Special Education Careers

How to Train Paraprofessionals in a Special Education Classroom

The training your paraprofessionals receive can make or break your special education classroom. Well-trained paraprofessionals mean your students get the right support for their educational goals and you maintain a cohesive, organized classroom. 

Training your staff may seem like an overwhelming task, especially in a busy classroom. However, you can break down the training process to make things more manageable for you and your paraprofessionals. 

In this guide, I give you tips on training paraprofessionals in your special education classroom and show you how those practices can help you make the training process easy for everyone. I also talk about the role of a paraprofessional in special education, how you can help them succeed, and how the right training benefits your students.

Preparing Paraprofessionals for Success

  • What Does a Paraprofessional Do in a Special Education Classroom?
  • How Does the Right Training Benefit Your Students?
  • Training Paraprofessionals in Your Classroom
  • Create Goals and Encourage Teamwork
  • Put Together a Training Binder
  • Break Down Topics
  • Practice Skills in the Classroom
  • Provide Feedback

What Does a Paraprofessional Do in a Special Education Classroom?

A paraprofessional offers many different kinds of support in a special education classroom. They work with children who have an individualized education program (IEP) or 504 plan to provide instructional and behavioral support, as well as providing students’ related services. They also support children with physical disabilities or specific medical needs

Paraprofessionals often work one-on-one with students when the teacher can’t, offering individual support that students may otherwise not have. In this sense, they can work with children to provide more specialized support for their learning.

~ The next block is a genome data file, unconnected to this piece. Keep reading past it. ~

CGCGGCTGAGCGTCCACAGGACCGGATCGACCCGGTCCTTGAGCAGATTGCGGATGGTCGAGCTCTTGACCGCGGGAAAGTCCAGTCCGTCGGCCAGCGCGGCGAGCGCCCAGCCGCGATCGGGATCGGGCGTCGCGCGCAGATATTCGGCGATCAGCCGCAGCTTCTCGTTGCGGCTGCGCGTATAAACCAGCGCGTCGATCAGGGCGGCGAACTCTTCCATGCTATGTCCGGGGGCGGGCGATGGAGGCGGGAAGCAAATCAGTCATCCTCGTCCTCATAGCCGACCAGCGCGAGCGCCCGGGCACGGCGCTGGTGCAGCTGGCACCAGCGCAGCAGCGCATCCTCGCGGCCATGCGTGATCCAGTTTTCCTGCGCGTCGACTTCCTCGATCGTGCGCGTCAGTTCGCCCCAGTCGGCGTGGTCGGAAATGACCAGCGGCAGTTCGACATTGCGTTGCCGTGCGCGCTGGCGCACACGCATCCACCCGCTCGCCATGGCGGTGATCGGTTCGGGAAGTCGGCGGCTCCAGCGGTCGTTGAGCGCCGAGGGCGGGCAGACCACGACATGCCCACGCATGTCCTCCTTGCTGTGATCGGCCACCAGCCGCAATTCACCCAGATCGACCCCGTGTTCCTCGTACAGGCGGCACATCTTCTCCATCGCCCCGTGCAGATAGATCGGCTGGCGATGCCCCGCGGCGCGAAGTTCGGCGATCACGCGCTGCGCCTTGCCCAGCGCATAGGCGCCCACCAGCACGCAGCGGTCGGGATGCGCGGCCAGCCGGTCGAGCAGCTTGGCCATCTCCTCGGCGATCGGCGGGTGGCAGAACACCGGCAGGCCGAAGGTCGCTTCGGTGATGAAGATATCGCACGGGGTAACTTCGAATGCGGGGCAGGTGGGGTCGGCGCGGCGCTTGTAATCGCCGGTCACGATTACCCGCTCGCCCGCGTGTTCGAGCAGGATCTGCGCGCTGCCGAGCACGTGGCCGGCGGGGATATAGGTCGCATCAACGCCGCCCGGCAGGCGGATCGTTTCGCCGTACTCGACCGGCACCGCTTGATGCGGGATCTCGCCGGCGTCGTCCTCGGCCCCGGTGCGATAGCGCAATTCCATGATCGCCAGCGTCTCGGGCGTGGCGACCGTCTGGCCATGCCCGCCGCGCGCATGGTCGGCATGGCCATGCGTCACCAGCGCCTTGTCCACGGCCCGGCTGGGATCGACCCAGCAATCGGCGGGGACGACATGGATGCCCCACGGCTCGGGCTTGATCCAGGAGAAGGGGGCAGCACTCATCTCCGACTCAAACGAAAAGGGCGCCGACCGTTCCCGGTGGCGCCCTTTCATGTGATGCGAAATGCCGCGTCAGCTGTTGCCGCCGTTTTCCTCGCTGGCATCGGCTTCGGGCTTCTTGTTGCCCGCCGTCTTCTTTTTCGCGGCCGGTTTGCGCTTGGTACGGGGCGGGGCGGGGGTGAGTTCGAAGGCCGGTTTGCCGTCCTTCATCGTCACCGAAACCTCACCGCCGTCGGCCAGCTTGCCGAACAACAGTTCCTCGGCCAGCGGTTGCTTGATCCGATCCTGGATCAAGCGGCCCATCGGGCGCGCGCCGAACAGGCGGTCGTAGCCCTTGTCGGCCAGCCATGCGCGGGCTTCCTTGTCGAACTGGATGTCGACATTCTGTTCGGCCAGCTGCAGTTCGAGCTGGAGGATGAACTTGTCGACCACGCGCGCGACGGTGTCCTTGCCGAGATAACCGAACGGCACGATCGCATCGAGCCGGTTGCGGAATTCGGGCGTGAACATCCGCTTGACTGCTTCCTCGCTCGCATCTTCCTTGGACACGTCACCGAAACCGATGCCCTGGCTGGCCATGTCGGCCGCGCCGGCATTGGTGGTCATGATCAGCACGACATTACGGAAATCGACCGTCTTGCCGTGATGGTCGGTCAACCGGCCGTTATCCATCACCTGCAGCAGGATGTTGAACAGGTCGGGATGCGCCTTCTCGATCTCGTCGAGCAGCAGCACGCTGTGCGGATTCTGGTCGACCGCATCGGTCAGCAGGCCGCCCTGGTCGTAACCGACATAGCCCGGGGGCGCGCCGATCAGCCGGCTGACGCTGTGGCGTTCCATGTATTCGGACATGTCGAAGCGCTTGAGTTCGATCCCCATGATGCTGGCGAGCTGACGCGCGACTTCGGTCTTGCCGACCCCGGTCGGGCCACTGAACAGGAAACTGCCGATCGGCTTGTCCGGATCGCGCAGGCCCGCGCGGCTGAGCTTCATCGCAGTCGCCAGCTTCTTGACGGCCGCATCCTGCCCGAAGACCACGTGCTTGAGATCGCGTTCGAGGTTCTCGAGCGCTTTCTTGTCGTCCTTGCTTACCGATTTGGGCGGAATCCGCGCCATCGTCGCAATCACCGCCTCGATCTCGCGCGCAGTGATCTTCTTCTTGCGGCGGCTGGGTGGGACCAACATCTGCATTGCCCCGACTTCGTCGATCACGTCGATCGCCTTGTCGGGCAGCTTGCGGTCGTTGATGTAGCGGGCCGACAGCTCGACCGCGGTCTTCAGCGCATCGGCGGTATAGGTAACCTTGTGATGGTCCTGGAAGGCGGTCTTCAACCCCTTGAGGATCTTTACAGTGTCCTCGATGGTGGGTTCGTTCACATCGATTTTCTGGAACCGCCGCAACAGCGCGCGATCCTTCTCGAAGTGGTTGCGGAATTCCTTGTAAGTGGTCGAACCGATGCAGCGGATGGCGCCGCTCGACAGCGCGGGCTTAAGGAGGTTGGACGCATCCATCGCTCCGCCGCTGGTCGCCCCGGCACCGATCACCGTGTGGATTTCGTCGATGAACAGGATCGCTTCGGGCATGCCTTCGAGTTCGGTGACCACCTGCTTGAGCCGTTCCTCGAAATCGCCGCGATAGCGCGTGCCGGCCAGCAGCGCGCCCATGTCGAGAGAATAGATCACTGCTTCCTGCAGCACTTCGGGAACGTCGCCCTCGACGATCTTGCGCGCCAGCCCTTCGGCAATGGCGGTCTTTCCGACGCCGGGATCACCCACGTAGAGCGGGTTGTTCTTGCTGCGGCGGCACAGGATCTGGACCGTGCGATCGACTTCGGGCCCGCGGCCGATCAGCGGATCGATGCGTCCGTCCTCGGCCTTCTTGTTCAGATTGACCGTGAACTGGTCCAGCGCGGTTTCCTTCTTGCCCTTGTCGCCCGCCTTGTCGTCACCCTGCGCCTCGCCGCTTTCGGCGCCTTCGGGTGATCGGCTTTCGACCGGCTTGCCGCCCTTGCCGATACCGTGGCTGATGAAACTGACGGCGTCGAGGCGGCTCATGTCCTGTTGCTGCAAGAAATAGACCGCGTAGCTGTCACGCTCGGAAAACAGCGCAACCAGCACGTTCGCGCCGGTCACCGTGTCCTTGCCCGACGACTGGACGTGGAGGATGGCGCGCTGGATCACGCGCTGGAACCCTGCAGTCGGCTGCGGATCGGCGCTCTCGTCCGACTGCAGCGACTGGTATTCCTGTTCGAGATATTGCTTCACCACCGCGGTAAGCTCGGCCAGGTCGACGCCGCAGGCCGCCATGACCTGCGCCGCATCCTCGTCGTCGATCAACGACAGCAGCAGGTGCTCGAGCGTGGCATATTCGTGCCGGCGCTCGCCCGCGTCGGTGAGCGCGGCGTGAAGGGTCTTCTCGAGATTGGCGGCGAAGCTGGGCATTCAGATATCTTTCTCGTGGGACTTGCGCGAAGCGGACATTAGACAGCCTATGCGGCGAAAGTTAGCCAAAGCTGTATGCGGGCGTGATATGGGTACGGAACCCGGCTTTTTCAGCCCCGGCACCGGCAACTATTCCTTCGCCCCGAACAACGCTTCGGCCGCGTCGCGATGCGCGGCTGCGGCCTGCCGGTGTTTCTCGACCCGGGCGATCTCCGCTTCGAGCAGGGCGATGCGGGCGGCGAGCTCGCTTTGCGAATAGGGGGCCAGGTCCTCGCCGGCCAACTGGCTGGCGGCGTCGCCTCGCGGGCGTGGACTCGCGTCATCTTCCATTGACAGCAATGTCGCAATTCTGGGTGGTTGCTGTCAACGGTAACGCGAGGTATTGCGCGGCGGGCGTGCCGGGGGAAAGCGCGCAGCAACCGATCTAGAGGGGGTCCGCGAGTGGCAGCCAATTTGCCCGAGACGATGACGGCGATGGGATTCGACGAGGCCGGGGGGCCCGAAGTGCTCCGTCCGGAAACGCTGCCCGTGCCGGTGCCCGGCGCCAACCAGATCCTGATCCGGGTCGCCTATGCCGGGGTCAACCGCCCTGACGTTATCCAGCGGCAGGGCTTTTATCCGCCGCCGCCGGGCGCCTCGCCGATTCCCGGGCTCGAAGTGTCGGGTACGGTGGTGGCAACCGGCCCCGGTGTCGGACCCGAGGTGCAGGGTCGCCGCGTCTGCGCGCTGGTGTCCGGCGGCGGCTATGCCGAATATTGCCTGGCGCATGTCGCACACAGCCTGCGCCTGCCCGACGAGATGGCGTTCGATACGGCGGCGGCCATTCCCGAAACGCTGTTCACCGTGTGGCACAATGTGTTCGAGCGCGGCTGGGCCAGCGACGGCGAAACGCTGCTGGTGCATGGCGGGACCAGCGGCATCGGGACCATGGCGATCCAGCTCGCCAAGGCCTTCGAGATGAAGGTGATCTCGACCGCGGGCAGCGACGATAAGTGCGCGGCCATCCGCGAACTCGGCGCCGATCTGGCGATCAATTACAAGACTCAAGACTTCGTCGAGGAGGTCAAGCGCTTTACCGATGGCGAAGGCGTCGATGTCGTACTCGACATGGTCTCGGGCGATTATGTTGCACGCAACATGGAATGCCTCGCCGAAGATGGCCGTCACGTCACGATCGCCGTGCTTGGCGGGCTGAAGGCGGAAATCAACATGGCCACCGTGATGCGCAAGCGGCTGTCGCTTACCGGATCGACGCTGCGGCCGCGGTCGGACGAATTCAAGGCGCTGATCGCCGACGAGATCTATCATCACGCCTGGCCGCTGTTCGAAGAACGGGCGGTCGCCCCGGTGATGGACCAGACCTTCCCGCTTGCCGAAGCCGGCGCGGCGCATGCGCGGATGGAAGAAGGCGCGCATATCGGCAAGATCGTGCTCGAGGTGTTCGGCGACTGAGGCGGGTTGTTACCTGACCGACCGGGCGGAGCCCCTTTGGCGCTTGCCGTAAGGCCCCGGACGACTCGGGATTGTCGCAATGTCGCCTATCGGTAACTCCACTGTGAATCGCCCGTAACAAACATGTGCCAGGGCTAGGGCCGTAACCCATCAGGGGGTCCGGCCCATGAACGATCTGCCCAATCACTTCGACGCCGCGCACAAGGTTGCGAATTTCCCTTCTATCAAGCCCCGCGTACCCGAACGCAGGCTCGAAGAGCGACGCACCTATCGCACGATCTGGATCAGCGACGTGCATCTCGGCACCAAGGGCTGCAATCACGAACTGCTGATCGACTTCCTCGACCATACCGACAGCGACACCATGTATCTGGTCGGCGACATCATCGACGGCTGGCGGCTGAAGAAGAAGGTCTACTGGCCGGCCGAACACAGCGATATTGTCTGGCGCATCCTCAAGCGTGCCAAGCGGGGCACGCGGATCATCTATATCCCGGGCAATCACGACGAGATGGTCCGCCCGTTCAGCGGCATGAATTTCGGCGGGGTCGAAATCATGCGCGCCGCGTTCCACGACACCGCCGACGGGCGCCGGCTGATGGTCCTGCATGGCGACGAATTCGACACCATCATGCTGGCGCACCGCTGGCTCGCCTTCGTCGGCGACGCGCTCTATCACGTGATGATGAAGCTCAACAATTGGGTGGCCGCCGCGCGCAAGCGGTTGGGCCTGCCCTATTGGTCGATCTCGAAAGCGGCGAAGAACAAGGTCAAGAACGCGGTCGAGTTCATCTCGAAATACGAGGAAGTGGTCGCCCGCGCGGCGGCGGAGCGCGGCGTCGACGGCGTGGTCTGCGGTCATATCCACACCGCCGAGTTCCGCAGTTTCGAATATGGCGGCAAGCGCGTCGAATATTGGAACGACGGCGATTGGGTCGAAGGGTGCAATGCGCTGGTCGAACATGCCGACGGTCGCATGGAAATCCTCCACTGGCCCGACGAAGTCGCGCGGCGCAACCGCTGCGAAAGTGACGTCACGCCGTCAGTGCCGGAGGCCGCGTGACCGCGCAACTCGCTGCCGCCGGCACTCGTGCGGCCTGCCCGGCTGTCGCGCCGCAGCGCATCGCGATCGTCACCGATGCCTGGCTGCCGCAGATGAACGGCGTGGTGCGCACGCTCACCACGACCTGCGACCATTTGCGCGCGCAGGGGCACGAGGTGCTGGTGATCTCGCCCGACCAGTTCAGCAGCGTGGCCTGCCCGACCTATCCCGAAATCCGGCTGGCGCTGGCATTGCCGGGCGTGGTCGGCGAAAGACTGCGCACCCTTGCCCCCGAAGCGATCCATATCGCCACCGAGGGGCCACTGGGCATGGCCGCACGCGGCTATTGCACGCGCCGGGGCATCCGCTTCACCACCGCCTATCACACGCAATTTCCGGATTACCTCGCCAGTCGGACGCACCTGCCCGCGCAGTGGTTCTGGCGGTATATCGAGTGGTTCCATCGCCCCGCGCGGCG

Paraprofessionals should know how to work with children with different learning needs and disabilities, which can mean having training in specialized techniques to support educational and behavioral development. Those specialized techniques allow the paraprofessional to support the teacher and students by employing learning strategies, encouraging child development with behavior and education, and helping children meet their curriculum and social goals.

Reinforce Learning

Paraprofessionals provide support to students during or after the teacher’s lesson to help them understand the material. By working one-on-one with students or in small groups, they reinforce classroom instruction in ways that would otherwise be impossible.

Paraprofessionals offer instructional support that the teacher may not be able to when they’re focused on the whole class and can’t stop to give students the individual attention and support they may need. In these cases, a paraprofessional may stay with a student or group of students to help them understand a difficult or complex lesson while the teacher moves on with other students to the next step.

Paraprofessionals may also provide support to English language learners. They help those students understand lessons by speaking in their native language and working with them to apply concepts in the classroom, achieve curriculum goals, and feel more comfortable in school.

Behavioral Support

If a student has a behavioral intervention plan (BIP) as part of their IEP, a paraprofessional can help with implementation. Paraprofessionals should know how to respond to specific positive and negative behaviors to either encourage those behaviors or modify them. 

They may also help document how certain interventions and techniques are working for students, as they have more one-on-one time with them and therefore have a more in-depth look at how the student is or isn’t meeting their goals. By communicating with teachers, paraprofessionals can help them better understand students’ behavioral needs and collaborate with the teacher to respond with empathy and productive solutions.